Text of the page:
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Mali's army reported that the victims were Islamist fighters, though other sources are reporting they were civilians.
Mali's army killed 16 people who refused to stop at a checkpoint in the town of Diabali, though it remains unclear if they were Islamist fighters or civilians.
The shooting, which occurred in the country's central Segou region Saturday night, left Malian and Mauritanian nationals dead. Soldiers opened fire after the man driving did not obey commands to stop; the army assumed the group were militants, Agence France Presse reported.
"Sixteen members of the Dawa sect who would not stop their vehicle after warning shots were fired were treated as enemies in Diabali Saturday night," a security ministry official told AFP.
It was also unclear if the victims were armed.
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However, Al Jazeera reported receiving a conflicting report from locals, who say the passengers were priests headed to a gathering in Malian capital of Bamako.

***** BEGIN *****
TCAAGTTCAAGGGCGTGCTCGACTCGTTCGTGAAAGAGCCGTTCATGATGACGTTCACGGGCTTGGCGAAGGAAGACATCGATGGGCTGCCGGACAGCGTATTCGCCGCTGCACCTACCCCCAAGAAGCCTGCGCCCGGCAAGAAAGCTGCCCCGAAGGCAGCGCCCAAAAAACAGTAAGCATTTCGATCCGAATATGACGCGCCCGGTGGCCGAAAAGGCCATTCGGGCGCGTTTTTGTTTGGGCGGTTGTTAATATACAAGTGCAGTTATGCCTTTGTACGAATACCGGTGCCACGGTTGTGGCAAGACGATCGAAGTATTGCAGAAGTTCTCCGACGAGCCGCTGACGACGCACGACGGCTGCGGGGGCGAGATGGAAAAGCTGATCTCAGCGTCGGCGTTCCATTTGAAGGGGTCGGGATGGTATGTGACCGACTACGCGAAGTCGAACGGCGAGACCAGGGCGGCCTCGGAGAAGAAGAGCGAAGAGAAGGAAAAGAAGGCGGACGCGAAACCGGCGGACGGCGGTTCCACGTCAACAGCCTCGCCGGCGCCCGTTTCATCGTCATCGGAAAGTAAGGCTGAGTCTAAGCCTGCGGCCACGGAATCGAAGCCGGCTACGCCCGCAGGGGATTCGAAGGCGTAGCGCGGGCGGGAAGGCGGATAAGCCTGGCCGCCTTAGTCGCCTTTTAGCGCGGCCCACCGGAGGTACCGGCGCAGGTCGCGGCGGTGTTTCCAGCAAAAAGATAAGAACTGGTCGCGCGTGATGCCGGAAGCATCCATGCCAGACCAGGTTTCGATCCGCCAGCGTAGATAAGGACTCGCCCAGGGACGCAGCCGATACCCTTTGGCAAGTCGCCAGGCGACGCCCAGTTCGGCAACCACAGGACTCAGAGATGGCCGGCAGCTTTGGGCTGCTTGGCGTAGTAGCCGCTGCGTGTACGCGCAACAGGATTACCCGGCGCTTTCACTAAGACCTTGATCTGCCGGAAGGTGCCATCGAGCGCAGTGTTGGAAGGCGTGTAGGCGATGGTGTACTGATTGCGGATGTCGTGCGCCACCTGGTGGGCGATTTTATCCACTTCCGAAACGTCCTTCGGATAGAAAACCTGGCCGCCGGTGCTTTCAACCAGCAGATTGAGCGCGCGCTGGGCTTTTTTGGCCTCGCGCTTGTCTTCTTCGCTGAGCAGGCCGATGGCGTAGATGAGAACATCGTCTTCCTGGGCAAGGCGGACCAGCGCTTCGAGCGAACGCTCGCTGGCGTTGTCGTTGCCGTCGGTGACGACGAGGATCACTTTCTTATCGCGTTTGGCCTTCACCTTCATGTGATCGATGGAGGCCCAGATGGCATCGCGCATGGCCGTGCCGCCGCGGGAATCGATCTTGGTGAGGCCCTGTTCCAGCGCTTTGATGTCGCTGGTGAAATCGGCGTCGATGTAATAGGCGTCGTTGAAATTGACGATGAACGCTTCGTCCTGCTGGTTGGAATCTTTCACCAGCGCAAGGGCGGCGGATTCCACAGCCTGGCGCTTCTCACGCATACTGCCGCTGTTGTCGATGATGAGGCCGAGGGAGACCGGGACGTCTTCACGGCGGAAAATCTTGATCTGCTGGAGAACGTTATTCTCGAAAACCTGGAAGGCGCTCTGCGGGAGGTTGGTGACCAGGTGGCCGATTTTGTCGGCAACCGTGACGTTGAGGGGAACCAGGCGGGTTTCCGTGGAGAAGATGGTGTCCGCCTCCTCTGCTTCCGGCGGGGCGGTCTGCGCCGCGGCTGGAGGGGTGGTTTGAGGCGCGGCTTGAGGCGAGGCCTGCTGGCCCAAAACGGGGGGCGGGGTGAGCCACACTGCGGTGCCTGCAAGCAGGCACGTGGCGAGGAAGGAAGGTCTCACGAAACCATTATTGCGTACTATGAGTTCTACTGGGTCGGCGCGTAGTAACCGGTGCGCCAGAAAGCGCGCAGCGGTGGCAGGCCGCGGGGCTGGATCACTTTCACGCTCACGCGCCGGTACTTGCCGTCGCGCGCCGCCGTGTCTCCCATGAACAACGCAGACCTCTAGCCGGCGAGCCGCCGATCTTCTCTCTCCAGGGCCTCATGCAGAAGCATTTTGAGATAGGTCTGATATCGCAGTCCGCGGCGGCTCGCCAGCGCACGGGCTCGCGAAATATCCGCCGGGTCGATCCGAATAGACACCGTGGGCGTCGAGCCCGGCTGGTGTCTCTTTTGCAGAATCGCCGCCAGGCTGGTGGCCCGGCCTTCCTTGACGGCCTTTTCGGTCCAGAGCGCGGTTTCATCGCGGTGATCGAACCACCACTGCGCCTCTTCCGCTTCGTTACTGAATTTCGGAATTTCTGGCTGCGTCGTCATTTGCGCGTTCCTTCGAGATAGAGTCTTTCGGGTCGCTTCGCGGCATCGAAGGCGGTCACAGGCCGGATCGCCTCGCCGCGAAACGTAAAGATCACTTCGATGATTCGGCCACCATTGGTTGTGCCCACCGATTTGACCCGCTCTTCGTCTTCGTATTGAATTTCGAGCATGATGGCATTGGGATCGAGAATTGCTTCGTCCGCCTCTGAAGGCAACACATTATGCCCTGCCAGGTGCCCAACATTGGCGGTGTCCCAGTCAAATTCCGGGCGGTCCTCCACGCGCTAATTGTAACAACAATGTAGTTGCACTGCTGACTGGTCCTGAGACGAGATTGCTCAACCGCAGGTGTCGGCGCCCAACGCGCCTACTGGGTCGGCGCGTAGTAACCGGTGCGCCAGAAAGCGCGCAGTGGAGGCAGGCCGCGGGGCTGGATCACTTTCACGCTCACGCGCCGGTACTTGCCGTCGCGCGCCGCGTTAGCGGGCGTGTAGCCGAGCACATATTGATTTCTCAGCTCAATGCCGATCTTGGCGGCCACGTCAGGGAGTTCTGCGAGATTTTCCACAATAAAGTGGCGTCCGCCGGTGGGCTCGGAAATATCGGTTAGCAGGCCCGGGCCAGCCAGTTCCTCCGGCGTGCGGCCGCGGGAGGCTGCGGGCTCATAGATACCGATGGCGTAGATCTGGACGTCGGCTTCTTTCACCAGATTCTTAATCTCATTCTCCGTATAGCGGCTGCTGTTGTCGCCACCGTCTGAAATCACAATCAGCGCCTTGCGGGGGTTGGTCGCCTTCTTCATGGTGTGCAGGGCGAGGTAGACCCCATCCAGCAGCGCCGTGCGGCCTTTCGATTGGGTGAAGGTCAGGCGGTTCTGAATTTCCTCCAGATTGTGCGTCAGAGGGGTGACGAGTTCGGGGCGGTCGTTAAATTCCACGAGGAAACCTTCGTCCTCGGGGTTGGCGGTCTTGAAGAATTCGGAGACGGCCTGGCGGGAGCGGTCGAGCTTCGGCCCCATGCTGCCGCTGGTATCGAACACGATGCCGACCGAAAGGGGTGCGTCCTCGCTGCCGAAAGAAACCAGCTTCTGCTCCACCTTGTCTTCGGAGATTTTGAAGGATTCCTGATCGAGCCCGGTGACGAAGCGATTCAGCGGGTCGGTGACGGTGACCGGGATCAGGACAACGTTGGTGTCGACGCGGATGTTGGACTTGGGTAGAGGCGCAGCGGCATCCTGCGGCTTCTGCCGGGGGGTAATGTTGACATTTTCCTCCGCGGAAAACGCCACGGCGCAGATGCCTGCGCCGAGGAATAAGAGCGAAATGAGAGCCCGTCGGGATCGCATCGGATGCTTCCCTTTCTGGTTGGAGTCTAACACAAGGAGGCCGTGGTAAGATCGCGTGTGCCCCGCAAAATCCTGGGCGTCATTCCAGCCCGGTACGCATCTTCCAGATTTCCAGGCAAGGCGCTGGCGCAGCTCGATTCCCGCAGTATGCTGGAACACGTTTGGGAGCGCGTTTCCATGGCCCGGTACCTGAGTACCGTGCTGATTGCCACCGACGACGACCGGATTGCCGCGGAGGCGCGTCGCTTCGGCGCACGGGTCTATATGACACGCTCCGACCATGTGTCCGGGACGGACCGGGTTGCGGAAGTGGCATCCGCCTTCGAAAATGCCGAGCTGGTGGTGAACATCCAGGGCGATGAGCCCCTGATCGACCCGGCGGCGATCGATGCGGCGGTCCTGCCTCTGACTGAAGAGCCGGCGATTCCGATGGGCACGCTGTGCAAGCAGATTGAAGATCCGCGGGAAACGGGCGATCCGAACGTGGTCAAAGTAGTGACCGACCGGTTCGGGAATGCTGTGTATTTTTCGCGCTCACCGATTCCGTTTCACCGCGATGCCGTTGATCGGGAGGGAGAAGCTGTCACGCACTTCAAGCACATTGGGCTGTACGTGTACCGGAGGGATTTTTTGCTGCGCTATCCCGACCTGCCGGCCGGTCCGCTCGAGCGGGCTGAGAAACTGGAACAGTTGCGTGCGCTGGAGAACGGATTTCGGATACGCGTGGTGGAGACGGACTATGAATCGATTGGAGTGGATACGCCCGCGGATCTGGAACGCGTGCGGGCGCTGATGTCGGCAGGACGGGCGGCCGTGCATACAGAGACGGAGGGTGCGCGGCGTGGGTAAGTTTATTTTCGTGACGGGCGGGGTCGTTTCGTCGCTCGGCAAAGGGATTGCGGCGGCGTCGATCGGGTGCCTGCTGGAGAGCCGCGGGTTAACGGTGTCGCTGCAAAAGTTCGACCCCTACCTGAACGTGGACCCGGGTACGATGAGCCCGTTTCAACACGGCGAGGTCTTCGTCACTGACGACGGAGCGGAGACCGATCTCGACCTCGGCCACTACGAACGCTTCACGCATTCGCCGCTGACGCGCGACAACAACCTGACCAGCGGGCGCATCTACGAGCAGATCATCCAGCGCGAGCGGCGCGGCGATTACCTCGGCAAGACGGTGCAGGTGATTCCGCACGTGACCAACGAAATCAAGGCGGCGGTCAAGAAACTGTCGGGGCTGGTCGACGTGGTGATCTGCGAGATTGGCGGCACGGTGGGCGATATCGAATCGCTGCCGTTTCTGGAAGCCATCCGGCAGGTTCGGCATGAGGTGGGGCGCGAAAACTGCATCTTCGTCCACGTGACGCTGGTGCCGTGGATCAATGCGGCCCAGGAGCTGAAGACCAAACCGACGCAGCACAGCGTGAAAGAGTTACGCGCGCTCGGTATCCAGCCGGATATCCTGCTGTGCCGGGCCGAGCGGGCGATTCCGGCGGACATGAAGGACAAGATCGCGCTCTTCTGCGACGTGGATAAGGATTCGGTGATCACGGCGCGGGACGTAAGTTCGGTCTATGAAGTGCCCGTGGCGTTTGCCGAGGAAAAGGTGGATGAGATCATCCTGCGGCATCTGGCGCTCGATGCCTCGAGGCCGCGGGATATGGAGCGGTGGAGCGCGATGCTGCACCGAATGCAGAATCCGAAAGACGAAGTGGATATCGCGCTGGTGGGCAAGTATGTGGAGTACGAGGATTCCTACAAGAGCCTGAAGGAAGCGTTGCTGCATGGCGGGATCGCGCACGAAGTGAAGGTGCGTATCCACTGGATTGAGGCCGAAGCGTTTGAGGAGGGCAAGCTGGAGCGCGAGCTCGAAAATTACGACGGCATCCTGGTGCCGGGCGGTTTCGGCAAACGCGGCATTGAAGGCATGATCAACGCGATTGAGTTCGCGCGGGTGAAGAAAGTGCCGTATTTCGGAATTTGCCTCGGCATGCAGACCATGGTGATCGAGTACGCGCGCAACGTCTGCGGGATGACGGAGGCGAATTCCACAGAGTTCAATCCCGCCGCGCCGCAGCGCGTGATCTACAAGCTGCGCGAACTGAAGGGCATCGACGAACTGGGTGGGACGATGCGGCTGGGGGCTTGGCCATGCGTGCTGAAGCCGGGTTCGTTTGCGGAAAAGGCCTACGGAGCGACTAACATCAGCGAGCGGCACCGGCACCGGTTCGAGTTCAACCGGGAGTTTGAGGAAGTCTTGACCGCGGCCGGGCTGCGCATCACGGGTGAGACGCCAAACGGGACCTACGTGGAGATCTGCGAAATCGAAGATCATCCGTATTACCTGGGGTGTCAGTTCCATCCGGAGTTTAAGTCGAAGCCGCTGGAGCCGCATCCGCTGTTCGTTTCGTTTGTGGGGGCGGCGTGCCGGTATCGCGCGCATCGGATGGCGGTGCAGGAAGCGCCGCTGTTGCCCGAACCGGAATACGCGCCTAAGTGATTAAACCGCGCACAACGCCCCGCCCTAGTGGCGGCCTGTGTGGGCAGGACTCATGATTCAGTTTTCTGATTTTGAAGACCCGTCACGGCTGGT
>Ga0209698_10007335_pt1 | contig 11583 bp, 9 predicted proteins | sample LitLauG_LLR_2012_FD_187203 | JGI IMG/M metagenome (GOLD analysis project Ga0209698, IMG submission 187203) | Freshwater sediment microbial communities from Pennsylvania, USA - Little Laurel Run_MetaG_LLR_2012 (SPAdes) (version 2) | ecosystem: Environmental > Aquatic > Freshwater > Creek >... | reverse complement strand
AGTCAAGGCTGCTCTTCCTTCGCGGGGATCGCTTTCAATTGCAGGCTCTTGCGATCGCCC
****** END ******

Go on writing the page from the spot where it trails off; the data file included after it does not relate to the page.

"This [the army's account] has been contradicted and challenged by sources in the town in Segou," said Al Jazeera correspondent Hashem Ahelbarra. "They told us that the people were preachers in fact, and not Islamists, who operate within a group which is recognized by the authorities in Mauritania and Mali. They were on their way to attend a religious gathering in the capital Bamako, when the army opened fire, killing them."
Northern Mali has been controlled by Islamist militants since a military coup in March, BBC News reported, and it is possible the passengers were attempting to expand the Dawa sect's control.
The shootings are likely to strain the relationship between Mali and Mauritania, reported Al Jazeera. The Malian government said it was launching an investigation into the incident, according to BBC.